Which music player would you rather use on your iPad: Apple’s updated Music app, on the left, or Bloom’s Planetary, on the right, which presents your music collection as space?
Sure, Planetary for iPad (free) is pretty, but its design actually makes a fair amount of sense. Your music collection is the universe (obviously); galaxies are formed by playlists or the letters of the alphabet; albums are suns; and songs are planets. Or at least that’s how it looks to us. The interface is reminiscent of the main view from Bjork’s Biophilia app album.
A swipe of the finger sends the view into rotation — and speaking of the view, it’s beautiful. The designers at Bloom Industries (not to be confused with Bloom the generative music app from Brian Eno and Peter Chilvers) clearly spent a lot of time on the graphics for Planetary. When a planet blocks a sun, the lighting reacts accordingly, and the latest version, released in September, includes “new galaxy detail, solar flares, eclipses, atmospheric glow, accretion disks and much more fine detail at planet and moon level.”
However, as a music player, Planetary leaves out several key features.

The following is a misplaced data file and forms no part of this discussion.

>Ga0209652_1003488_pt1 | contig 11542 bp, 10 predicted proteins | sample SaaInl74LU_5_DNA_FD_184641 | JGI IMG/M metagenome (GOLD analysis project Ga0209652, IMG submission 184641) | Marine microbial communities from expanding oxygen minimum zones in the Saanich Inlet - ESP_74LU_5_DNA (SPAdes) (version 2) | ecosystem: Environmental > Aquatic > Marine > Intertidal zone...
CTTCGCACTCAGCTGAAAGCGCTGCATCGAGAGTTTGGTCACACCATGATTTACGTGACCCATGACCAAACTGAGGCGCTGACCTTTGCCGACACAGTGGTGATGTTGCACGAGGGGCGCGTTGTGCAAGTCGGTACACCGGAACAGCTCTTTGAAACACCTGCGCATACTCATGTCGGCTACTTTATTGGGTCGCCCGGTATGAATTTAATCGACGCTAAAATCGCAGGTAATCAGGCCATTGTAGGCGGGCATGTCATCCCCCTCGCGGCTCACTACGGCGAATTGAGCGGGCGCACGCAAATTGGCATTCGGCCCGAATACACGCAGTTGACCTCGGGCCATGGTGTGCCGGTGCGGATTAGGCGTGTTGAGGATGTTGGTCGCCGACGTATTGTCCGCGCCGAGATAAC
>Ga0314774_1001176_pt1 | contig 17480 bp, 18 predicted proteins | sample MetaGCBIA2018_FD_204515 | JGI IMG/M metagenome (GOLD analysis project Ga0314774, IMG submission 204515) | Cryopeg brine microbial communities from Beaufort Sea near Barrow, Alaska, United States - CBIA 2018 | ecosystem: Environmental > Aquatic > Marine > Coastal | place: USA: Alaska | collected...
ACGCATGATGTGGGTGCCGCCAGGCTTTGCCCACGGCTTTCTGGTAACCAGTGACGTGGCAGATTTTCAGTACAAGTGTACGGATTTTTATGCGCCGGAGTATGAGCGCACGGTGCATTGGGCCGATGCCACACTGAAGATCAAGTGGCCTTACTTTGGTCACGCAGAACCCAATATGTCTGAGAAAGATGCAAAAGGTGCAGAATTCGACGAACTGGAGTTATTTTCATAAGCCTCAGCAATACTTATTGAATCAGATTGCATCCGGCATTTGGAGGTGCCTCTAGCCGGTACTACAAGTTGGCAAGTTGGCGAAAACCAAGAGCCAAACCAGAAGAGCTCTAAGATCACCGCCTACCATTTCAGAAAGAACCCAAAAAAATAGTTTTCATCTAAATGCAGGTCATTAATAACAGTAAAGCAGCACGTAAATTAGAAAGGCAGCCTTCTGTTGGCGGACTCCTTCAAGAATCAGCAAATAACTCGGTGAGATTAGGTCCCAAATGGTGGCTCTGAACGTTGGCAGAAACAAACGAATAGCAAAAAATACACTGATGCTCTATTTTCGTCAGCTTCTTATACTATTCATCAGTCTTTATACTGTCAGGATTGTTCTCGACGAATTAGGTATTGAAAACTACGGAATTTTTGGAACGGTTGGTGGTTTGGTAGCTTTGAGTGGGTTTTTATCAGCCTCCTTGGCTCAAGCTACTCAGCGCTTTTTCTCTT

There’s no AirPlay support, that we could find, which is an astounding omission from any iOS music player. “It looks incredible when you hook your iPad 2 up to a big HDTV or projector using the HDMI accessory,” reads Bloom’s description. You mean, like, using an actual wire? It’s a Thomas Edison solution to a Steve Jobs problem.
Plus, there’s no intelligent filtering. You know how some music player apps use spacial relationships to examine the relationships between artists, and provide recommendations? Not this one — it’s artists, albums, and playlists only.
Also, it crashed a couple of times, which generally doesn’t happen with universes (or music players).
Still, it sure is pretty — and it’s free.